Phillip Lauer’s career has been characterised by collaborations: The Tuff City Kids project with Gerd Janson, the cosmic shuffle of Arto Mwambe with Christian Beißwenger, or even he work in now-defunct German Thrash/Hardcore band Destroyer. But it’s arguable that his first real collaborative experience happened at seven years old, when his parents brought younger brother Jacob into the world. The front of the Brudis EP proudly displays the two Lauer brothers rocking their sporty bowl cuts for the world to see at a department store photo centre – a light-hearted, humorous image that’s far from your typical sombre DJ duo press photo fare.
But beyond the novelty of seeing the brothers Lauer as children, the cover of the Brudis EP is a reminder that sibling-hood creates a certain undeniable chemistry. You see each other at your best, and worst, and your ability to negotiate with each other grows in leaps and bounds as the result of myriad arguments over who gets to use what Lego blocks or eat the last chicken nugget. So it’s no surprise that Jacob Lauer sounds right at home producing next to his older brother; producing together seemingly a logical progression of spinning sets together as part of Brontosaurus Junior Club night, and even though this is Jacob’s first stab at production, the brothers Lauer come across as a well-congealed nu-disco machine.
Stylistically, the Hotel Lauer project falls somewhere between the sum of all other material from the German – it’s A bit more serious than the “yacht rock house” of his Phillips album on Running Back, but filled with more hooks and catchy moments than the left-field experimental-leaning Arto Mwambe project. It’s three lovingly concocted throwbacks to a past age; dance music that rejects categorization as “throwback music” purely on the energy with which it exuberantly carries it’s concepts out with.
Opening track “QD” takes a perverse joy in coming close to bending the melody out of tune, shifting pitches ever-so-slightly that the rusty Italo-referencing number teeters back and forth between sounding like it’s being played at the wrong speed. Once you adjust yourself to its slightly off-kilter rhythm, it slithers into you like a parasitic earworm; an unearthed piece of Detroit futurism. Out of the whole EP, it’s the most reminiscent of my favourite Lauer moment of all time – the euphoric, slow-unfurling “Mascat Ring Down” released on Beats In Space back in 2012. And although “QD” doesn’t nail the exact same summertime vibe as Mascat, it’s certainly a track that can thaw the winter off the bones of dance floors nationwide.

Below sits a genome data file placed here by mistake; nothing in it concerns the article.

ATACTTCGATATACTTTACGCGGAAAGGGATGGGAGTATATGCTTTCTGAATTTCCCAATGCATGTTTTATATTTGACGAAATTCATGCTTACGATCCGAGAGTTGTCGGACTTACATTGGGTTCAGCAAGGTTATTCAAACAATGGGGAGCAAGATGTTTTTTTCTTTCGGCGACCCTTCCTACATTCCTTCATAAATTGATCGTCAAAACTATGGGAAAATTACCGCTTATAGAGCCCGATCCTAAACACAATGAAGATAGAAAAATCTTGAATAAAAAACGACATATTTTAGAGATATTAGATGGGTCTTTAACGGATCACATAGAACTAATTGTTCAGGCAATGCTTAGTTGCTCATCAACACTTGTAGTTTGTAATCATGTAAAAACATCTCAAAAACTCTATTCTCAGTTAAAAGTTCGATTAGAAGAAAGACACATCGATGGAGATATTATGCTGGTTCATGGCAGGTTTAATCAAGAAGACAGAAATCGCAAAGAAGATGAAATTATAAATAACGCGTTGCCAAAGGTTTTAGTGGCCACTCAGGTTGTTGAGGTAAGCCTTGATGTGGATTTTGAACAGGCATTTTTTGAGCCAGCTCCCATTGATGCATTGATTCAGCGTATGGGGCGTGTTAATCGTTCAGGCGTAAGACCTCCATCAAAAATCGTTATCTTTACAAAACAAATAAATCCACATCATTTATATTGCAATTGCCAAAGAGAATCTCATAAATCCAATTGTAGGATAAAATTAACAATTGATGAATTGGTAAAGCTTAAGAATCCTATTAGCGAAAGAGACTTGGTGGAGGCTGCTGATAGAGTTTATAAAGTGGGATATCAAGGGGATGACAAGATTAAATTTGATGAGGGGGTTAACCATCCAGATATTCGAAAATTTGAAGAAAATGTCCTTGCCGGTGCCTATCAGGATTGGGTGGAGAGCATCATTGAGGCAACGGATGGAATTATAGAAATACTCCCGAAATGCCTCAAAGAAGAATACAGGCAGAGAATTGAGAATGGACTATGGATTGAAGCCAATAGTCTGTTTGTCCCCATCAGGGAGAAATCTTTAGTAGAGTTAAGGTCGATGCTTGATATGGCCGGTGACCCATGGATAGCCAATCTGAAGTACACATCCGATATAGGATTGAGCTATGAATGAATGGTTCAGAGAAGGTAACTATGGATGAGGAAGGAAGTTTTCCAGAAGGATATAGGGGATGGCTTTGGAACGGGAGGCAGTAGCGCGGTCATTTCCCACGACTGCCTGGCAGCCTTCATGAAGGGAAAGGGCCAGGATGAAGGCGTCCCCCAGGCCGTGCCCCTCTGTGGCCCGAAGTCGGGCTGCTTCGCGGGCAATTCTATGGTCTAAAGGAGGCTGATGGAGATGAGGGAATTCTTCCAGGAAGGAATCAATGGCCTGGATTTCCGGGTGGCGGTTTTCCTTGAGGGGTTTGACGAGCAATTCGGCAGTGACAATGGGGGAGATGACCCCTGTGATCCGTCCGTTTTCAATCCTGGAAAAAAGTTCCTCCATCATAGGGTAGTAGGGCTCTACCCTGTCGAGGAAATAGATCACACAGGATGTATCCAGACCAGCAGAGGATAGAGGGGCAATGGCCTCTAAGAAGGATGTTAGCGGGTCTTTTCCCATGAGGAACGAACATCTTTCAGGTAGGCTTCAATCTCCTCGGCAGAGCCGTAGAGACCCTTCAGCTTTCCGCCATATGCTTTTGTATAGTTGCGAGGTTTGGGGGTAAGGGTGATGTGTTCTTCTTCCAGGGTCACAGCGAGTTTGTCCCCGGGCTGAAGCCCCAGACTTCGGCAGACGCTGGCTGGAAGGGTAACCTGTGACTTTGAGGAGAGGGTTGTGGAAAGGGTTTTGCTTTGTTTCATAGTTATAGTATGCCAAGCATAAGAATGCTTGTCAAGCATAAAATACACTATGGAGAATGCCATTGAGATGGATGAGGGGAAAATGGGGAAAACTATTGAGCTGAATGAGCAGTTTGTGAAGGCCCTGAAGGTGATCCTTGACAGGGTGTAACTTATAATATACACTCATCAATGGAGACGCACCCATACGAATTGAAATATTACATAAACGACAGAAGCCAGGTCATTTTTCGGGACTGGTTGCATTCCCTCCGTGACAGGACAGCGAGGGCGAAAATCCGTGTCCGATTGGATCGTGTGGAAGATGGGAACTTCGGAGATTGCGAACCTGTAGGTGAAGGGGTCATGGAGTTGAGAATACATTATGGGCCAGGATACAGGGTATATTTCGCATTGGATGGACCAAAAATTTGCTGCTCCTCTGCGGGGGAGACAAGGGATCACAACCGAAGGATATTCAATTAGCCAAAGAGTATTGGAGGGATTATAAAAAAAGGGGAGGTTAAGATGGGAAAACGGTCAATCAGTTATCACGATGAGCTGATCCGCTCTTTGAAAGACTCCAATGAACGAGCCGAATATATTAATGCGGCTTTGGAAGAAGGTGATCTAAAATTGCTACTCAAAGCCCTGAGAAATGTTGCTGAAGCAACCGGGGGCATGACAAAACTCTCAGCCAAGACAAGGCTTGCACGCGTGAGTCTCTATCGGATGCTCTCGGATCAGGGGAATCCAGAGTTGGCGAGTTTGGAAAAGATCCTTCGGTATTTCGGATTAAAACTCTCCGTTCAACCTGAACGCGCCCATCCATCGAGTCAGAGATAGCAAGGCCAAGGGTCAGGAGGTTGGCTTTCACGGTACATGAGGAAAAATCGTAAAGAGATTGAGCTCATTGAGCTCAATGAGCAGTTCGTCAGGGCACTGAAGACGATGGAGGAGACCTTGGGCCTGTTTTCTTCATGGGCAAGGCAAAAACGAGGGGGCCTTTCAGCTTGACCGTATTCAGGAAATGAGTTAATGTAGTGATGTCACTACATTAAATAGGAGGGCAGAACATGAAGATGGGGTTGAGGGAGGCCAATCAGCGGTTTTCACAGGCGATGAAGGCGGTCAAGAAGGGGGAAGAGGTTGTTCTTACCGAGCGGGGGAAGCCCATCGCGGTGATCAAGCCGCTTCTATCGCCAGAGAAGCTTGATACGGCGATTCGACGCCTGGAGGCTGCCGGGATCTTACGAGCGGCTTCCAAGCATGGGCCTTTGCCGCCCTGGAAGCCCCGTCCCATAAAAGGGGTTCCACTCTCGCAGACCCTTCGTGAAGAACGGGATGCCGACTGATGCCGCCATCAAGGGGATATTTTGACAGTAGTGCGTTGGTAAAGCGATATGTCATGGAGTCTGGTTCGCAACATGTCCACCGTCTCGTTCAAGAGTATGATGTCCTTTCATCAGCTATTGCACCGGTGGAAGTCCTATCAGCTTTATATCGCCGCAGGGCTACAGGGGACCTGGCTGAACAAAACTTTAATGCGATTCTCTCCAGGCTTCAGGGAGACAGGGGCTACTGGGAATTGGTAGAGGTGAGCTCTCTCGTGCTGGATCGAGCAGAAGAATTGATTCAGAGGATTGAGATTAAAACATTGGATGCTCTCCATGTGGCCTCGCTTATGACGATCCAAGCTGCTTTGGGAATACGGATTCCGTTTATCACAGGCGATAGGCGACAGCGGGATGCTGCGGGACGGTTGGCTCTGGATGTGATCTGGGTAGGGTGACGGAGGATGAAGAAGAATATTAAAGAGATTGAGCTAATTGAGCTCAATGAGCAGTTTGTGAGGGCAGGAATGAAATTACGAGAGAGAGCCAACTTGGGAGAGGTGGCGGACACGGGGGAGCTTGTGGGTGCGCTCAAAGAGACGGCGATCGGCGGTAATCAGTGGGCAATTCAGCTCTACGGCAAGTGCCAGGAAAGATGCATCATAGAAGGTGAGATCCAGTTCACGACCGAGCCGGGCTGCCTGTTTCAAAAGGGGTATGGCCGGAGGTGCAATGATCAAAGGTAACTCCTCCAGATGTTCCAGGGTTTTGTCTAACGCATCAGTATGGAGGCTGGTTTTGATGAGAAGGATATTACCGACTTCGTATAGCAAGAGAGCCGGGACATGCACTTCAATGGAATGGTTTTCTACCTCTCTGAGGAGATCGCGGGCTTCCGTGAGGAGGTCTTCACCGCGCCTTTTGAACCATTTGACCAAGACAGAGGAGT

Turn the record over and you’ve got “Calcit” – one of the bassiest Lauer productions this writer has heard to date – sending reverberating bass stabs bouncing throughout like a ray of light trapped in a cube constructed entirely of one-way mirrors. As it progresses, the throbbing low end of the track is balanced out by some shimmering synth patterns that seem like a conscious nod of the head to Shep Pettibone’s famous New Order remix of “Bizarre Love Triangle” – but as soon begins to sound as if it could open up into a joyful summer track, the bass kicks back in, tethering it to a grimier realm.
But perhaps the EP’s most surprising moment comes in the stripped down, acid-tinged 808-pinging electro of “Smend”, a departure in style from the rest of the release as well as the one which would sound most at home in a remake of Breakin’. It’s a loose-limbed freestyle jam boasting a big, brassy tidal wave of a chorus, belted out with what sounds like an accordion. It’s the Lauer brothers at their most playful, and it’s their ability to effortless tap into that youthful, light-hearted joy that makes Brudis EP an essential family affair.